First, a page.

Hailey officials set
goals for four-year
Procedures for development
applications to be improved
By MATT FURBER
Express Staff Writer
What direction Hailey city
government will take in the next four years was the focus of a
goal-setting meeting last week when city council members and city staff
sat down with Hailey City Administrator Jim Azumano.
Jim Azumano is the new city
administrator for the city of Hailey. At a special meeting last week
he facilitated a goal-setting workshop that will set city hall up to
tackle a four-year business plan. Expess photo by David N. Seelig
Azumano laid out a concept of goal
setting in terms of identifying a four-year business plan that focuses
City officials ran through the top
goals for the city by selecting priorities and items for the back
burner. Some items like a new white water park and economic development
were left to the purview of outside organizations. Mayor Susan McBryant
did say the city’s relationship with the Hailey Farmer’s Market needed
to be determined, however.
Long range airport planning is
being left to the Friedman Memorial Airport Authority, but there will be
City administrator’s goals
Mayor Susan McBryant noted that
there will be an election in two years that would result in a new
council. Azumano said in order to build continuity goals are simply
shifted in priority depending on the focus of each administration.
One of the ground rules he set out
was about conflicts of interest. If a goal directly affects a council
member’s personal business, it should be declared. Clarifying conflicts
of interest is one of Azumano’s own goals.
In terms of core values and policy
positions, Azumano said the city could be a leader at the state level by
writing exemplary ordinances, such as for lighting or water policies. He
said city staff must remain neutral, but the city council can also
respond in writing to the state legislative agenda if there is a
cohesive opinion within the council.
Azumano said another priority for
him was financial accountability and developing budget policies.
Priorities for the council
Councilman Rick Davis
said a high priority should be to identify the true cost of running the
city. Azumano, McBryant and other council members agreed. Hailey Fire
Chief Mike Chapman said the cost of the service analysis done by
Tischler and Associates seems to be targeted at existing levels of
Whether the city should be trying
to maintain existing levels that reflect national and states averages is
something to be considered, Azumano said. Citizen input is important
when deciding what is appropriate for local demands, he said. Davis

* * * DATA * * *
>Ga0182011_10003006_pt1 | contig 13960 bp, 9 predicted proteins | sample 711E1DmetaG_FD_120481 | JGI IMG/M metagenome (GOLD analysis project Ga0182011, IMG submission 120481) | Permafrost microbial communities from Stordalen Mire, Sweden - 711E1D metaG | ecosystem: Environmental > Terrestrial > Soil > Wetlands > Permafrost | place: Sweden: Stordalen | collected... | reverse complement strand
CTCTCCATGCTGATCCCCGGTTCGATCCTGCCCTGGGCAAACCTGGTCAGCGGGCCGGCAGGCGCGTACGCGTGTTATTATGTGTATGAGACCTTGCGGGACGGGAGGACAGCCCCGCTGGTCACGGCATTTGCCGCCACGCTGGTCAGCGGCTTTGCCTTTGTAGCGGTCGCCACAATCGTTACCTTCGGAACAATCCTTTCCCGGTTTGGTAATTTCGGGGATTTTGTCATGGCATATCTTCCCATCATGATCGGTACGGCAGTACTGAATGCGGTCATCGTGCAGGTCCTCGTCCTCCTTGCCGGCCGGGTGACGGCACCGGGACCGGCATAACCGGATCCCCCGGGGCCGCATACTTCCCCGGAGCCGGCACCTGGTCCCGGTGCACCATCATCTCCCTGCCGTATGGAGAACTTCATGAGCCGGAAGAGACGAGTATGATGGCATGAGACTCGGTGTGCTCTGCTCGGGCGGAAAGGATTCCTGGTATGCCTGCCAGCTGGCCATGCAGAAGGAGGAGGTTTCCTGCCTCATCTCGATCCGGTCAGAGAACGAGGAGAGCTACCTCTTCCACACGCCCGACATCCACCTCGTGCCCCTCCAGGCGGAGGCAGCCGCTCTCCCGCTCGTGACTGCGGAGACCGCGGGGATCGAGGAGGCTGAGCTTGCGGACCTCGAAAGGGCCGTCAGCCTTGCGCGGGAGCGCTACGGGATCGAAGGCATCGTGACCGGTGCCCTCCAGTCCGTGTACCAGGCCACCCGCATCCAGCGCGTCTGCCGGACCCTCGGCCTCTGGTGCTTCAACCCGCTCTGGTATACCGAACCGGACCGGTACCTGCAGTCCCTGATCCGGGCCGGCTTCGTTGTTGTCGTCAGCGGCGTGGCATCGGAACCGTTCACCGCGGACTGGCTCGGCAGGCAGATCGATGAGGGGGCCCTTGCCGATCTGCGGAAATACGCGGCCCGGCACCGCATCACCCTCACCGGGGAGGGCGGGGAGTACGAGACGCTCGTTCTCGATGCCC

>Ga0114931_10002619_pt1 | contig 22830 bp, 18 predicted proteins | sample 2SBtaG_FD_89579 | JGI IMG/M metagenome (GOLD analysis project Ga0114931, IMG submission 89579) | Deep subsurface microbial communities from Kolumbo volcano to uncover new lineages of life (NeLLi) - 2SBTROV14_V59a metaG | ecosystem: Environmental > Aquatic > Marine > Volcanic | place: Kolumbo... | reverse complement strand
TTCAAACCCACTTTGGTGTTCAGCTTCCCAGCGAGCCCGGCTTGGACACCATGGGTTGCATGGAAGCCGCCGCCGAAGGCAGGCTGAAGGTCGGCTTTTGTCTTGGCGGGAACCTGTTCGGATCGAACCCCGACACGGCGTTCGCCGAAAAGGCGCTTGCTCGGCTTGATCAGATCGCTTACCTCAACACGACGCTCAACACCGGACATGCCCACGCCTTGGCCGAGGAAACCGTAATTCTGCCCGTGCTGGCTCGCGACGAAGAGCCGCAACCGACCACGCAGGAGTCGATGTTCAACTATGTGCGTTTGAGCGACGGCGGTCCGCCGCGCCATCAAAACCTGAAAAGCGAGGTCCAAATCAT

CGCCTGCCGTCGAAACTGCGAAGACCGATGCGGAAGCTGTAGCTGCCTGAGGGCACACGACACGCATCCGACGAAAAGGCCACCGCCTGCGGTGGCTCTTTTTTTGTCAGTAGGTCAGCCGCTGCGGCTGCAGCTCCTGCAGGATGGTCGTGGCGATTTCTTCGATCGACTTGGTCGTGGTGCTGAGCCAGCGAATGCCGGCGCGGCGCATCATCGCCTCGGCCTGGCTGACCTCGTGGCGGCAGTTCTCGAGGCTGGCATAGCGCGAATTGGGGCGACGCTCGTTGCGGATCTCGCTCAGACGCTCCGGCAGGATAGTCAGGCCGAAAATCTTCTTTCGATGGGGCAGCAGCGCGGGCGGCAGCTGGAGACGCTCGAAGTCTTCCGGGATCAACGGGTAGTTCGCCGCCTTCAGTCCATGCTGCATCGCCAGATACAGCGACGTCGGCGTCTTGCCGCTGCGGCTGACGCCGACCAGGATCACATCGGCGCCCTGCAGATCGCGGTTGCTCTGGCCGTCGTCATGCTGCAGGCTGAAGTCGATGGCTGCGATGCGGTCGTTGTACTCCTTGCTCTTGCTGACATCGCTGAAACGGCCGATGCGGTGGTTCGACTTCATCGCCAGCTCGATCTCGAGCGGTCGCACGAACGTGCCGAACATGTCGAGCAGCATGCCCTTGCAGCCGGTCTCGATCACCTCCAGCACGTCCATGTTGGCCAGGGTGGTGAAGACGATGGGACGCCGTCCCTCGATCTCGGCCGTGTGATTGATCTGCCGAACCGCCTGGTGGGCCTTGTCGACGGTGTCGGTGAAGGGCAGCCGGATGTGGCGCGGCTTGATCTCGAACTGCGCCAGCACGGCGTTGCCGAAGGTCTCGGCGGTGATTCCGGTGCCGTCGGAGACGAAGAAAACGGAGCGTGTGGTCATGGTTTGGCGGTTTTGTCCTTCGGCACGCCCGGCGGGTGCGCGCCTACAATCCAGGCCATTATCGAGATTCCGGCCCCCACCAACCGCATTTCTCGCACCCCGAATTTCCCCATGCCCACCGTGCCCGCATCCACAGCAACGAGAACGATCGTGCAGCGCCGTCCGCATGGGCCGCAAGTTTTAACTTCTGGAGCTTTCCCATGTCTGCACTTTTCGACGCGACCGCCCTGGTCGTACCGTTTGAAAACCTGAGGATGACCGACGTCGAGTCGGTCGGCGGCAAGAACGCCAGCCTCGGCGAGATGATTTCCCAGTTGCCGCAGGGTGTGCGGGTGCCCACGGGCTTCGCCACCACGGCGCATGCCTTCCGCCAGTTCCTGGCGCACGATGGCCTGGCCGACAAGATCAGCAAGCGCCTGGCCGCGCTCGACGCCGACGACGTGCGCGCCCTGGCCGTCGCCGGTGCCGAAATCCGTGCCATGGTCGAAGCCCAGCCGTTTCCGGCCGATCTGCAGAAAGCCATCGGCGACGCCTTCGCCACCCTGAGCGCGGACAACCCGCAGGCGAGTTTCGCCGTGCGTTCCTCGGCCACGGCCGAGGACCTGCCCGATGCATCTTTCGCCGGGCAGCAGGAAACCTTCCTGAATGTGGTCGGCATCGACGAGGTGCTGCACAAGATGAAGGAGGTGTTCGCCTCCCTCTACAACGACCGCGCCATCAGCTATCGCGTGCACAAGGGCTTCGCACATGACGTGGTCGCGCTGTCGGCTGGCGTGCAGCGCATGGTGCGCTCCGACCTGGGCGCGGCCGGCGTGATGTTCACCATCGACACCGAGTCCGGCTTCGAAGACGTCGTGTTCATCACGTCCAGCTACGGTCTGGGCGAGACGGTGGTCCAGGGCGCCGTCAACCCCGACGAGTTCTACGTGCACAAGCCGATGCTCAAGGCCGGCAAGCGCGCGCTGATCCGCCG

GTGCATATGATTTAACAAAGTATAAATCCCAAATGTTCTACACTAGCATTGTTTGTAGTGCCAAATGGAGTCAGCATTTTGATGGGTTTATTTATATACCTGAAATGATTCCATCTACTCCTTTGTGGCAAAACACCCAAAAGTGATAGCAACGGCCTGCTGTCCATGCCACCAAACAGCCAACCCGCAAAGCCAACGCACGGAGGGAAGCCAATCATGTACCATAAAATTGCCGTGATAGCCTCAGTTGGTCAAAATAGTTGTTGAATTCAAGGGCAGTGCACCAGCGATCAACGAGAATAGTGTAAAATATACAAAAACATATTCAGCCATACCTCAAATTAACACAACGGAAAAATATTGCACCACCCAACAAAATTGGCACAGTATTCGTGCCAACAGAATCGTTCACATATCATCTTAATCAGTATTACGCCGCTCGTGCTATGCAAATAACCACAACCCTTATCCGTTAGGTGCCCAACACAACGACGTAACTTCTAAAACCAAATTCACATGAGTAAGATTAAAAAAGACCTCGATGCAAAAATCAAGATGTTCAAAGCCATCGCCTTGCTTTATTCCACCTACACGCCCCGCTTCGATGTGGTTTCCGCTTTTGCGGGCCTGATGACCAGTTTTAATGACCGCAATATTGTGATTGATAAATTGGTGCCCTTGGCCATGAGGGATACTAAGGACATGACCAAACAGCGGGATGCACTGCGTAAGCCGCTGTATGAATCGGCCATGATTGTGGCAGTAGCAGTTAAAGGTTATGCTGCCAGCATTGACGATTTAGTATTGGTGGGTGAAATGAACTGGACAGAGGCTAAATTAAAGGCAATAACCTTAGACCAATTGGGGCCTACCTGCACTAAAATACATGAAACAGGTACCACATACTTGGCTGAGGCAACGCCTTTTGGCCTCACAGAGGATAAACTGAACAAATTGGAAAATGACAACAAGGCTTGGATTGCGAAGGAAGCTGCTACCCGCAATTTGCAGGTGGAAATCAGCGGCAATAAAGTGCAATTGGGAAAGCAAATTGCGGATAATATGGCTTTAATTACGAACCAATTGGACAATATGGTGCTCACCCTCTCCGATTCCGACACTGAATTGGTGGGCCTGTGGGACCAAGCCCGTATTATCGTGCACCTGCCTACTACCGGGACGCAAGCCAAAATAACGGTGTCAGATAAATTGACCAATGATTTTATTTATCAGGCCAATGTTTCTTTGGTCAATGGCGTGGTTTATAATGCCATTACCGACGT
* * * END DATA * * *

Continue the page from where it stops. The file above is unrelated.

recommended reviewing economic development community business surveys.
The council discussed various methods for gathering public input
including putting press releases on the city Web site and inserts in the
Councilman Don Keirn said he
wanted to work with city staff on getting an update to the Tischler
Keirn also said identifying
portions of the city as Urban Renewal Districts could be a priority, but
there was some sentiment that Hailey couldn’t qualify as a slum and
"The way these projects work is
that the city can issue revenue bonds," Keirn said. "In Boise the city
started out with a 13 square block area, which was owned by the urban
renewal district from which the district can sell land to a developer
that comes up with a plan wanted by the district at below market price.
The project is then developed to the city’s standards with tax-exempt
financing to pay it off."
Combining the effort with a push
for Gem Community grants would be the ideal way to go forward, Keirn
Another high priority for McBryant
was to develop a punch list for developers submitting applications for
annexation to the city. The punch list would represent minimum items for
discussion, she said. Staff is working on a draft council will be
reviewing in mid-February.
The purpose of the list is to help
curb a recurring problem where the council gets hit with last minute
submissions of pertinent documents just before a public meeting making
it difficult to make a balanced review.
Azumano said calendars should be
set to ensure there is reasonable flow of application materials from
city council to city departments to the mayor to the Planning and Zoning
Commission and back to the city council.
"We should empower staff not to
accept late submissions or late letters," McBryant said.
Another priority is to assess city
zoning needs. The council described it as an inventory question.
McBryant said the planning department should handle it with input from
the city administrator and the mayor. Councilwoman Martha Burke said
inventory considerations should dovetail with the assessments of
determining the cost of city services per lot.
Dealing with city streets was
another priority for everyone. Burke said she would like to see a
traffic calming master plan that would require contributions from future
annexations and subdivisions.
City staff work
Code enforcement is a
priority for the planning department and there are funds in the budget
for an enforcement officer.
The parks management plan is an
ongoing issue McBryant said is critical because the city already has
parks it can’t manage. The issue was assigned to the city administrator
and the public works manager.
Coming changes to city ordinances
were being left to city departments, but council members chose to
assist. For example Davis said he wanted to work with the city attorney
on the city’s junk ordinance.
Back burner items
Azumano said a financial study
needs to be done before the city can consider taking a role in a
proposal for city cooperation in a public golf course in Quigley Canyon.
He said the city shouldn’t be taking business risks. McBryant said she
didn’t know the pace at which the project is moving.
Two other back burner items were a
transfer of development rights ordinance and a battle with the county
about who has say over the area of city impact between Hailey and